An automated embryo freezing process has been developed to reduce the likelihood of damage from freezing, or ‘cryoinjuries’, that can occur when the process is performed manually.
Normally embryos that are to be frozen need to have the water in them slowly replaced with a chemical that protects against damage from freezing, called a cryoprotectant. This happens by manually moving the embryo from one solution to other increasingly concentrated solutions of the cryoprotectant. Researchers from the National Institute of Genetic Engineering and Biotechnology (NIGEB) in Tehran, Iran, McGill University and the University of British Columbia both in Canada, have developed an automated system that gradually increases the concentration of the cryoprotectant in situ, so the embryo does not have to be moved. They were able to show that this system resulted in similar hatching and re-expansion rates to manually processed mouse embryos, while limiting molecular damage.
‘Our findings emphasise the importance of moving away from droplet-based loading of cryoprotectants to gradual concentration controls. It moves us one step closer to increasing the efficiency of assisted reproduction and the improved health of future babies,’ said Dr Mojtaba Dashtizad from NIGEB, co-lead researcher of the study published in Biomicrofluidics.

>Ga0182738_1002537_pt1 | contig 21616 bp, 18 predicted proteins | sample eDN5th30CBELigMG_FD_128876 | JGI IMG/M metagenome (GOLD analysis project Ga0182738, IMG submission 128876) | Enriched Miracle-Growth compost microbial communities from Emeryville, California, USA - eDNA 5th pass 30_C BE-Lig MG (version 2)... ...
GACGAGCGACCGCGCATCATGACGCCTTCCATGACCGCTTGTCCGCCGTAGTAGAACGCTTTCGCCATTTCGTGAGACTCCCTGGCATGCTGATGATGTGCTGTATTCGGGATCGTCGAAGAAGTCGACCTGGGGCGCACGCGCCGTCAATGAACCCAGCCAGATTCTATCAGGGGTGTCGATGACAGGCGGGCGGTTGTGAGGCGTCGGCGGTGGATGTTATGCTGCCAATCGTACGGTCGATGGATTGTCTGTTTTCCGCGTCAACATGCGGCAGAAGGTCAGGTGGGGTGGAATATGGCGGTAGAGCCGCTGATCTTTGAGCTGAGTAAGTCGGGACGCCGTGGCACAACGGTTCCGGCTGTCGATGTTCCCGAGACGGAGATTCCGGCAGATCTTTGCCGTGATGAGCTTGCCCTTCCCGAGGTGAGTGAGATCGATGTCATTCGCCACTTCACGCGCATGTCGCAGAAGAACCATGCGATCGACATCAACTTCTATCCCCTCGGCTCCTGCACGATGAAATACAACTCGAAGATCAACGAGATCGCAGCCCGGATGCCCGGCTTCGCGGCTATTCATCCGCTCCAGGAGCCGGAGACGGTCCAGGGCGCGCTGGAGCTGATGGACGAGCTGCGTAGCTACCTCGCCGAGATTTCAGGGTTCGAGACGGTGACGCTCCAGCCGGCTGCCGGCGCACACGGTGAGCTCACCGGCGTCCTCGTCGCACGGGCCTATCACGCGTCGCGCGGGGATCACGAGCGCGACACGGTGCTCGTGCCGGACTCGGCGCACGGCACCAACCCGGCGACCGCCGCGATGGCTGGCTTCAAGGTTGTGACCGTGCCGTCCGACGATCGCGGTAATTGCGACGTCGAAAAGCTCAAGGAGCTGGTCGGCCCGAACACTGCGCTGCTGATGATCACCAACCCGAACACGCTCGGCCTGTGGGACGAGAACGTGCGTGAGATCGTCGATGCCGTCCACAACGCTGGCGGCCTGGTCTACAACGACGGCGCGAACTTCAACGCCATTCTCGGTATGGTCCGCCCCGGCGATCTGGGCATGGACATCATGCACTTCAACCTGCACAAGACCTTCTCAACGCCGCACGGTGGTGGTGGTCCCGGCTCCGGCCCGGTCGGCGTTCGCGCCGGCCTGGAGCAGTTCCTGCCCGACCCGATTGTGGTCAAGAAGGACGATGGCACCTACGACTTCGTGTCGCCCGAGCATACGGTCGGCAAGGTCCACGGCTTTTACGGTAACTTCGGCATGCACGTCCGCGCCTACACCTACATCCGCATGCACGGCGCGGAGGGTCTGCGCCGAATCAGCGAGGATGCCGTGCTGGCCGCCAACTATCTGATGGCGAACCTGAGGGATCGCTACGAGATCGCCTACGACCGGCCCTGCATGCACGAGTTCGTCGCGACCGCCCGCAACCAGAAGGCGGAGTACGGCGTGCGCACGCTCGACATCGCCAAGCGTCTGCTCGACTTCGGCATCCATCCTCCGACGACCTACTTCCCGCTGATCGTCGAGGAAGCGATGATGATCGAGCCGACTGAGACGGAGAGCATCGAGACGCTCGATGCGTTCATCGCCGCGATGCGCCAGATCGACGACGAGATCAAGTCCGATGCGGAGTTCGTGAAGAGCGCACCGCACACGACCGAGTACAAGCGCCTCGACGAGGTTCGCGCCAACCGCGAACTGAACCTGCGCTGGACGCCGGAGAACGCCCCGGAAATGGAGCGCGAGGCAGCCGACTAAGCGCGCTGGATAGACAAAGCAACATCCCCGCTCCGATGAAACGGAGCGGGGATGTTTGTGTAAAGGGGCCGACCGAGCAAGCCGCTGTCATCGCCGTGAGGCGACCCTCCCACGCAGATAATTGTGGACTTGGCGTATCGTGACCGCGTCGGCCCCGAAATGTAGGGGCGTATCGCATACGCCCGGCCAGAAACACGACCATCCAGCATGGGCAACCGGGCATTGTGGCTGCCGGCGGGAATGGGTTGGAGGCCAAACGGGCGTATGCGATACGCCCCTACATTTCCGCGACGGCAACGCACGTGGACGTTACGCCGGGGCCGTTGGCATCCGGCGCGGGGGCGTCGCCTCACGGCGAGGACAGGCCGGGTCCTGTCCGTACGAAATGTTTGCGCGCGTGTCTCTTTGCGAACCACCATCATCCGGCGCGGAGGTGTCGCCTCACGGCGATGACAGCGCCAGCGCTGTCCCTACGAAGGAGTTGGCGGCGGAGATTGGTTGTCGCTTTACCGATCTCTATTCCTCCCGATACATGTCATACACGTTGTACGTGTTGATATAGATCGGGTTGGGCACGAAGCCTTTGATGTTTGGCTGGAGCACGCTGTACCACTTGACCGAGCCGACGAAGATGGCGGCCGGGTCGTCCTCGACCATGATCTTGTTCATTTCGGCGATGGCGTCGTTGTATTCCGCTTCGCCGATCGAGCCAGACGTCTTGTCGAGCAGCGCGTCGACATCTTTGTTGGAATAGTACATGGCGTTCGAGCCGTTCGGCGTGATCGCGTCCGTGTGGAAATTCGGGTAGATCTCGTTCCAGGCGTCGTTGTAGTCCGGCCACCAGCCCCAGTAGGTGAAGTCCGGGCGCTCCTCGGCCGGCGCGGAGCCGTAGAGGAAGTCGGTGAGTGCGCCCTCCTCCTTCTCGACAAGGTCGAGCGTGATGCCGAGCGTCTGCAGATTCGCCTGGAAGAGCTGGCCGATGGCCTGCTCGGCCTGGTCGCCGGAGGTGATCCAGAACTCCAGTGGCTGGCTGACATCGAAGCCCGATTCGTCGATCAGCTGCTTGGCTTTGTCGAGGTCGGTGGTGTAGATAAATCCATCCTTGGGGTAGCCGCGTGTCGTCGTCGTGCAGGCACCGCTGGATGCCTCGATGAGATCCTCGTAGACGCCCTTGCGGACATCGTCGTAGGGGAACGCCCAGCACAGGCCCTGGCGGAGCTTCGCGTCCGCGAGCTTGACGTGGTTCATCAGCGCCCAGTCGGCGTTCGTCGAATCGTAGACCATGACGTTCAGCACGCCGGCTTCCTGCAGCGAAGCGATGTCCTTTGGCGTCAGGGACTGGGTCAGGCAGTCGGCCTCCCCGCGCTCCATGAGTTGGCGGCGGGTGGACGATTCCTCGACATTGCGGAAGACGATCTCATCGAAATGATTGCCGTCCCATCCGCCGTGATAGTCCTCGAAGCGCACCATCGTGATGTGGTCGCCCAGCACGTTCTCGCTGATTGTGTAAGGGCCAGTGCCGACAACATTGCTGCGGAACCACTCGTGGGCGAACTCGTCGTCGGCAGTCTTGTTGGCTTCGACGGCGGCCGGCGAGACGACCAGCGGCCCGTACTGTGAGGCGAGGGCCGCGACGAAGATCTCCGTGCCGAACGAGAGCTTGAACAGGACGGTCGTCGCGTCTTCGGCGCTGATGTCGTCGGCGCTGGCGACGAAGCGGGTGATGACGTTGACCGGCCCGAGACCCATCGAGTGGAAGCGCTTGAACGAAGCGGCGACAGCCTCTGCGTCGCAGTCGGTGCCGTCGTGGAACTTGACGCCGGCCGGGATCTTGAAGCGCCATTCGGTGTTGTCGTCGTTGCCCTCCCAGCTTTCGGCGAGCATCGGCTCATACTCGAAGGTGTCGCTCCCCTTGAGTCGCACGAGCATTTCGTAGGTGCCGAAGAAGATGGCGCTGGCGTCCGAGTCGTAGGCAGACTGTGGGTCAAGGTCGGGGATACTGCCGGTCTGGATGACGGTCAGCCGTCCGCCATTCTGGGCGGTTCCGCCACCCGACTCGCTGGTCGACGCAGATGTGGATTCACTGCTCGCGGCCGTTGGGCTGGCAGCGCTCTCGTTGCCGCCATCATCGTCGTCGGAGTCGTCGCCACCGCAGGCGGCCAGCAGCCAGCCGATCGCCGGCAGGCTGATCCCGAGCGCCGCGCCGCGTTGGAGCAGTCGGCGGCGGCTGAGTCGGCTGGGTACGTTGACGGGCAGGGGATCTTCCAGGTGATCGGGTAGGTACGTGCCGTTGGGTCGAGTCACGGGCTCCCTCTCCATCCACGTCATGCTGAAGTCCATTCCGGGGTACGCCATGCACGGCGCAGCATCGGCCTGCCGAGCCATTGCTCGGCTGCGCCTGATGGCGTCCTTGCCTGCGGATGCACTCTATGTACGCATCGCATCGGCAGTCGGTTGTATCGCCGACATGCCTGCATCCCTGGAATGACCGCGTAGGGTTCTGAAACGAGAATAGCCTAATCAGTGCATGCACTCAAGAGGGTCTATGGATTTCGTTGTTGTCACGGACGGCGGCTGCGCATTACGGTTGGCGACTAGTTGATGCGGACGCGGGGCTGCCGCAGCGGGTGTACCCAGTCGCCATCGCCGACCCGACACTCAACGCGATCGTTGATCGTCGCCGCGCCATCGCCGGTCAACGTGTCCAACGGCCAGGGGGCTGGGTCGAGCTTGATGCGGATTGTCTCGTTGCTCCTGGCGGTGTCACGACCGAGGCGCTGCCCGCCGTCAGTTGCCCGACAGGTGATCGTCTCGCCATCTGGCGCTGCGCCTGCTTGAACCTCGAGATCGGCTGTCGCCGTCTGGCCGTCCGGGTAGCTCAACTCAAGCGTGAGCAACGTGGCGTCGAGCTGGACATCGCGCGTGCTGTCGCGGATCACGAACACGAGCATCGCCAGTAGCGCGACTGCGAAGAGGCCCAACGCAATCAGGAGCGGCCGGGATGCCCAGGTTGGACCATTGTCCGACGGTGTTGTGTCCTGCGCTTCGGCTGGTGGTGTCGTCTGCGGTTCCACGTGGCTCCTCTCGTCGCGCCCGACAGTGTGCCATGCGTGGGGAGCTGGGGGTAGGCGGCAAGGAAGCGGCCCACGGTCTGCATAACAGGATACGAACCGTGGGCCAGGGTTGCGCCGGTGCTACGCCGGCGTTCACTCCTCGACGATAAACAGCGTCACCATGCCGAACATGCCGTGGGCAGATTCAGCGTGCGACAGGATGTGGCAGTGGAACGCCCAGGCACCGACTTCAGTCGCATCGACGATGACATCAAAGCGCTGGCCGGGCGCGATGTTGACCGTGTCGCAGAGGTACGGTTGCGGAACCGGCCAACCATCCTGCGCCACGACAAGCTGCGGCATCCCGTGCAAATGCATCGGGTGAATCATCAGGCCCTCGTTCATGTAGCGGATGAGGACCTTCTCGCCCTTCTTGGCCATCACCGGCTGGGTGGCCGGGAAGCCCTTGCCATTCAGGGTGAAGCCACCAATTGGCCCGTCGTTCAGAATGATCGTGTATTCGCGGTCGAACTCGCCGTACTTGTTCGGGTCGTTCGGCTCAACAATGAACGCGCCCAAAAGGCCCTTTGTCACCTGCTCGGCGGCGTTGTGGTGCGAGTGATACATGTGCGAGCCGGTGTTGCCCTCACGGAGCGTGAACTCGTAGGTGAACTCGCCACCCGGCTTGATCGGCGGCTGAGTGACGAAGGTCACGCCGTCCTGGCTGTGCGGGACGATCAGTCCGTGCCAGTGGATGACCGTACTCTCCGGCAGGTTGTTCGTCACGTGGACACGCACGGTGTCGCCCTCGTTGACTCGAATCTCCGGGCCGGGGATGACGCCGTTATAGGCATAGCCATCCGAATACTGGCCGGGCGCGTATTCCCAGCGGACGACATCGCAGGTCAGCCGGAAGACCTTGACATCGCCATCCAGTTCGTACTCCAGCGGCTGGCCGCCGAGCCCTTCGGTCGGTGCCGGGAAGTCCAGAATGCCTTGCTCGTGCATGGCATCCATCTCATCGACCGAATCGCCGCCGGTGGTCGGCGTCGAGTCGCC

When embryo freezing is performed manually by transferring embryos from one solution to another, the sudden transferring between droplets can cause an abrupt osmotic shock, which is thought to lead to molecular damage.
To avoid this, researchers developed what they called a microfluidic chip with a chamber for the embryo and a series of tiny tubes that allowed the flow of cryoprotectants into the chamber while water could flow out. They then tested it to find the optimum time/concentration conditions in comparison to the manual method. They have now developed a ‘fully stand-alone and portable device’ that can be used for cryopreservation.
‘What if embryos simply stayed in the same place and cryoprotectants were brought to them? Microfluidics systems are really good at controlling flow and concentration,’ said Dr Dashtizad. ‘Embryos can be cryopreserved faster and with a lower concentration of cryoprotectants – a huge advantage because of the toxicity of these chemicals.’
In fact, following 12 hours post-thawing, the team observed that the platform enabled the shortening of the process by three minutes, with no negative impact on the re-expansion and hatching rates of the mouse embryos.
The authors note there was a reduction in the detrimental gene expression that causes the ‘molecular damages that have long been a source of concern’.
The microfluidic system may enable embryo freezing and cryopreservation processes as a whole to be simplified, more reproducible, and less prone to human error. In the short term, the next steps will need to replicate these findings but the intention of automating this method will be for human fertility preservation in the future.